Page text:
SPEKTR  Near Death Experience  CD   (Candlelight)   9.98

If you've been paying attention at all lately to the black metal sounds being transmitted from France, you've no doubt noticed the surfacing of a particular

aesthetic that focuses more on grim, otherworldly textures and atmosphere than speed or heaviness. And as much as I love both speed and heaviness, there's

something about the corrosive, death-shroud ambience that seems to infest the French black metal underground that makes for what is, in my opinion at least,

the most compelling, mind-bending black metal in action right now. I've been raving for awhile now about bands like Blut Aus Nord, Drastus, C.Y.T., Haemoth,

Antaeus, Deathspell Omega...each one a wholly unique black metal entity speaking it's own diabolical tongue. Spektr is the latest of the French hordes that

I've come into contact with, and features a member of the lethal BM outfit Haemoth. Near Death Experience is the duo's second album, a corroded cut

-and-paste document of dead voices from behind the wall, a twisted vision of subliminal atmosphere that is almost more of an experimental black/drone album

than black metal. It opens with "The Violent Stink of Twitching Terror", the first few moments a series of muted drones, factory clang and distant, almost

imperceptible wails, before it implodes into a molten mass of white-noise riff and stuttering blast drums, fragmenting into sudden halting stops and off-

kilter rhythm. The mid-paced shambling dirge of "Astral Descent" enters amidst a gust of crackling digital glitches, distorted howls and icy static wind,

crawling right into "Climax", a four minute interlude of frozen, nebulous black ambience and deep subterranean power drone. "Phantom Reality" is the longest

track on the album at almost 10 minutes in length, another harsh scrapescape of repetitious buried black metal riffage floating deep below gauzy layers of

swirling white noise and broken shortwave radio transmissions, as EVP phenomena bleeds through veils of trebly buzzsaw guitars whose tone peels paint on

contact. That's followed by "Visualization", another mostly instrumental interlude, this time comprised of deformed speech recordings melted over waves of

black amplifier static and blissed out synthesizer clusters. "Whatever the Case May Be" starts off similiar to something from Ulver's more recent electronica

output, but then quickly shapeshifts into buzzing black metal chords over a jazzy drumbeat, almost like some kind of blackened noir jazz with razor

sharp guitars surfacing every now and then. Another blast of chattering percussion of hellish white noise/black blast follows with "Disturbing Signal"; then

another expanse of deathly tomb ambience via "Unio Mystica", which leads directly into the album closer "His Mind Ravaged, His Memory Shattered". A riff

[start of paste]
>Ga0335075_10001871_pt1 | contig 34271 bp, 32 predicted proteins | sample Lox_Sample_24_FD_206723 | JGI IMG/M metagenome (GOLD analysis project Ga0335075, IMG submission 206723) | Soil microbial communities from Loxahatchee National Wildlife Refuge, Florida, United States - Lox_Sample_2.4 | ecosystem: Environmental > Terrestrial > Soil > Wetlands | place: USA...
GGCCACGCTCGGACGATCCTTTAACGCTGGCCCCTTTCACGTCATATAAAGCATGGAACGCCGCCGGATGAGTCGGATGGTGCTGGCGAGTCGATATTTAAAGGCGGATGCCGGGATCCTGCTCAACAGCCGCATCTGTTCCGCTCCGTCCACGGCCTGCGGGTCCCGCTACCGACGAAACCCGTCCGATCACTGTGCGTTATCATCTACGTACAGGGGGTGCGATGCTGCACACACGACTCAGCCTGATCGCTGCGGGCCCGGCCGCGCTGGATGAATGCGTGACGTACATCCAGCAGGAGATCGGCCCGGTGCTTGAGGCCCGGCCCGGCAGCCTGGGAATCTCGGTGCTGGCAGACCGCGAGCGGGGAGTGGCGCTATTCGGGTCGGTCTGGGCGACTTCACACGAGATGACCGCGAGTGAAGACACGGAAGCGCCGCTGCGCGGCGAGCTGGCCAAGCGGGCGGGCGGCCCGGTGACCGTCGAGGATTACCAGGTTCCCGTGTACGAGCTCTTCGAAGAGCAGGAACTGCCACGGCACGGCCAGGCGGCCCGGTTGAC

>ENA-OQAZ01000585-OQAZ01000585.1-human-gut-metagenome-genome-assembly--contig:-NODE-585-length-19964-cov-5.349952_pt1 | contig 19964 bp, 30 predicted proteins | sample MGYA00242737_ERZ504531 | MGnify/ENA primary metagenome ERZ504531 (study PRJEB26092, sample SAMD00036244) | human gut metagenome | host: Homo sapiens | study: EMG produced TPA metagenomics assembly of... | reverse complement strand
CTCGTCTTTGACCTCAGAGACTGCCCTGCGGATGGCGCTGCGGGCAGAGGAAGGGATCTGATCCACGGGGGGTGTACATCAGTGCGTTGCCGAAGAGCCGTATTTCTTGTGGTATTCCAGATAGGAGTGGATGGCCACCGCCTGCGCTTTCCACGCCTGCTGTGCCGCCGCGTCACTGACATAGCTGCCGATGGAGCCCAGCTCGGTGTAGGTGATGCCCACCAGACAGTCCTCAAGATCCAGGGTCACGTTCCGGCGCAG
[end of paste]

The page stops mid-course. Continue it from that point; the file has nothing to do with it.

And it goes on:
similiar to that of the first track, bleak and buzzing, is accompanied by a weird, stumbling polyrhythm that starts to sound almost like a breakbeat from a

trip-hop track, lurching underneath the midtempo buzz. The whole album is hypnotic and creepy, a document of nocturnal graveyard activity transmitted on

secret frequencies, the garbled found sounds and broken radio transmissions beaming black code from behind the stars, cloaked in death-tripping rusted dub

ambience and corpse jazz shuffle. Near Death Experience is a totally abstract, disorientating experience; before I picked the album up, I checked

out a bunch of reviews online and it's for sure that this isn't for BM purists uninterested in the formless. But for those that dig taking the descent, this

one is fully mesmerizing.

And in addition, this disc also includes CD-ROM content in the form of a video playable on your computer, for a track that doesn't appear on the CD

entitled "The Near Death Experiences (The Screen Method)", a pastiche of dark ambient drones and strange, shuffling jazzy drums and cymbals, creeping over a

broken Burzum style riff that sinks and surfaces in the blackness, like Bohren And Der Club Of Gore meets Burzum maybe, and then towards the end morphs into

a dreamy collage of orchestral strains, mutant voices trying to break through, the sound of tympani pounding out spare marching rhythms. The video footage

that accompanies the track is a series of treated images and melted visuals, the images degrading into abstract fields of shadow and threatening forms,

utterly beautiful.

Track Samples:
Sample : SPEKTR-Near Death Experience
Sample : SPEKTR-Near Death Experience
Sample : SPEKTR-Near Death Experience